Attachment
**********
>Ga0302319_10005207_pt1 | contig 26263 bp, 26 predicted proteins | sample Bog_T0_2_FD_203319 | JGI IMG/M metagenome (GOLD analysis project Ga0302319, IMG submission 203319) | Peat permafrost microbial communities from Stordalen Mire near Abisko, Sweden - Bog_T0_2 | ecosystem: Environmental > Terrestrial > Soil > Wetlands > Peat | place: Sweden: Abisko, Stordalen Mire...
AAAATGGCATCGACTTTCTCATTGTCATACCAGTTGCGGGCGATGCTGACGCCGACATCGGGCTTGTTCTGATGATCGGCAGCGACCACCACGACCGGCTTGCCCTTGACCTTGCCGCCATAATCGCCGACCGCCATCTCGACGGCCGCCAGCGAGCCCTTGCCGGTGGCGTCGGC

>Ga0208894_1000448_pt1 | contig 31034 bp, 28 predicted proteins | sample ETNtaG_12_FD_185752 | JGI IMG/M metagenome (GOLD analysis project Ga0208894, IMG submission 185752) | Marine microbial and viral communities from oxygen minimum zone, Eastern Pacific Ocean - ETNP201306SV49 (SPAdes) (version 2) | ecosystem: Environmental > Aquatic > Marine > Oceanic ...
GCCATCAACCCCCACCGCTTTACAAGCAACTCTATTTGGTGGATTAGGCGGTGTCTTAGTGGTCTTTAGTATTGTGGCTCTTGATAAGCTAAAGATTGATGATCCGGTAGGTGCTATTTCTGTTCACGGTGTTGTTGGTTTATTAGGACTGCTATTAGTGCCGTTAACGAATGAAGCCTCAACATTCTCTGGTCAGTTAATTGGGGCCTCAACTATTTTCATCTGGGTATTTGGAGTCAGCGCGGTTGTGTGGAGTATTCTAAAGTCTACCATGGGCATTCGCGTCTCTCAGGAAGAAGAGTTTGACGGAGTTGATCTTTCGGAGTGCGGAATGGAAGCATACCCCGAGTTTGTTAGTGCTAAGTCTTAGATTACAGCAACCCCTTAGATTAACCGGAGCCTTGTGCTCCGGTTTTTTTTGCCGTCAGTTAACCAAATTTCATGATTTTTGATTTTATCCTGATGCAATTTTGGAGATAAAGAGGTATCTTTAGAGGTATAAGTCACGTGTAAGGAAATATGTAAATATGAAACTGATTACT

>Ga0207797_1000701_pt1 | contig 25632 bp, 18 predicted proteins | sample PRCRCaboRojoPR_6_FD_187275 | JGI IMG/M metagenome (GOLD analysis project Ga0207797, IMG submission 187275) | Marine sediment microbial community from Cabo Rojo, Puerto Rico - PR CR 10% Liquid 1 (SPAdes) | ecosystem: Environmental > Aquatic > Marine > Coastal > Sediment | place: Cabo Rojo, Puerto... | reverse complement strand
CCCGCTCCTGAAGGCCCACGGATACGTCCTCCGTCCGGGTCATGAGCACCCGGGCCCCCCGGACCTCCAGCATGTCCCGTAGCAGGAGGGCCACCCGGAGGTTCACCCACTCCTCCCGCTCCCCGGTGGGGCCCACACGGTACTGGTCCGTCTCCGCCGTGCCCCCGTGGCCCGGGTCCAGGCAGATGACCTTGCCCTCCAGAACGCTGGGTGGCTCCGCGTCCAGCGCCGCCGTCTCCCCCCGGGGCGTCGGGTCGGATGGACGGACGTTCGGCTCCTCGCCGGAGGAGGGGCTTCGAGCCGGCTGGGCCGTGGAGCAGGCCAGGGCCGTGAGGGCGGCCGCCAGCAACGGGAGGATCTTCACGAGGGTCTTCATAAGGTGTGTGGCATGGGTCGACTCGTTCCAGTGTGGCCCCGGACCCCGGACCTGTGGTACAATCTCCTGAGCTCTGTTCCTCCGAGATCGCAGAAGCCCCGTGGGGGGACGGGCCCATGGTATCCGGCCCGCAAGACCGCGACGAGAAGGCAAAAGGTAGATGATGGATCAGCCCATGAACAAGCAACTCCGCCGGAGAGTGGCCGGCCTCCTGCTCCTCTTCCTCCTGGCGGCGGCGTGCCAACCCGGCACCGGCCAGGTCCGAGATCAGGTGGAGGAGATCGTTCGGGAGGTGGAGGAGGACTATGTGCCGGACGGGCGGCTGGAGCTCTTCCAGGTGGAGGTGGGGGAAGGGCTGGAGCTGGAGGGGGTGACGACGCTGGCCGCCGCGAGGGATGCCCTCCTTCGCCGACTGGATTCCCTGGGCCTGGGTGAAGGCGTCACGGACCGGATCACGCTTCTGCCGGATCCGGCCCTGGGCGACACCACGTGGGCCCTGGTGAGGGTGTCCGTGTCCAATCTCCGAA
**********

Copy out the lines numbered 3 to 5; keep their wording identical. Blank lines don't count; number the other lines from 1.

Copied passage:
>Ga0208894_1000448_pt1 | contig 31034 bp, 28 predicted proteins | sample ETNtaG_12_FD_185752 | JGI IMG/M metagenome (GOLD analysis project Ga0208894, IMG submission 185752) | Marine microbial and viral communities from oxygen minimum zone, Eastern Pacific Ocean - ETNP201306SV49 (SPAdes) (version 2) | ecosystem: Environmental > Aquatic > Marine > Oceanic ...
GCCATCAACCCCCACCGCTTTACAAGCAACTCTATTTGGTGGATTAGGCGGTGTCTTAGTGGTCTTTAGTATTGTGGCTCTTGATAAGCTAAAGATTGATGATCCGGTAGGTGCTATTTCTGTTCACGGTGTTGTTGGTTTATTAGGACTGCTATTAGTGCCGTTAACGAATGAAGCCTCAACATTCTCTGGTCAGTTAATTGGGGCCTCAACTATTTTCATCTGGGTATTTGGAGTCAGCGCGGTTGTGTGGAGTATTCTAAAGTCTACCATGGGCATTCGCGTCTCTCAGGAAGAAGAGTTTGACGGAGTTGATCTTTCGGAGTGCGGAATGGAAGCATACCCCGAGTTTGTTAGTGCTAAGTCTTAGATTACAGCAACCCCTTAGATTAACCGGAGCCTTGTGCTCCGGTTTTTTTTGCCGTCAGTTAACCAAATTTCATGATTTTTGATTTTATCCTGATGCAATTTTGGAGATAAAGAGGTATCTTTAGAGGTATAAGTCACGTGTAAGGAAATATGTAAATATGAAACTGATTACT

>Ga0207797_1000701_pt1 | contig 25632 bp, 18 predicted proteins | sample PRCRCaboRojoPR_6_FD_187275 | JGI IMG/M metagenome (GOLD analysis project Ga0207797, IMG submission 187275) | Marine sediment microbial community from Cabo Rojo, Puerto Rico - PR CR 10% Liquid 1 (SPAdes) | ecosystem: Environmental > Aquatic > Marine > Coastal > Sediment | place: Cabo Rojo, Puerto... | reverse complement strand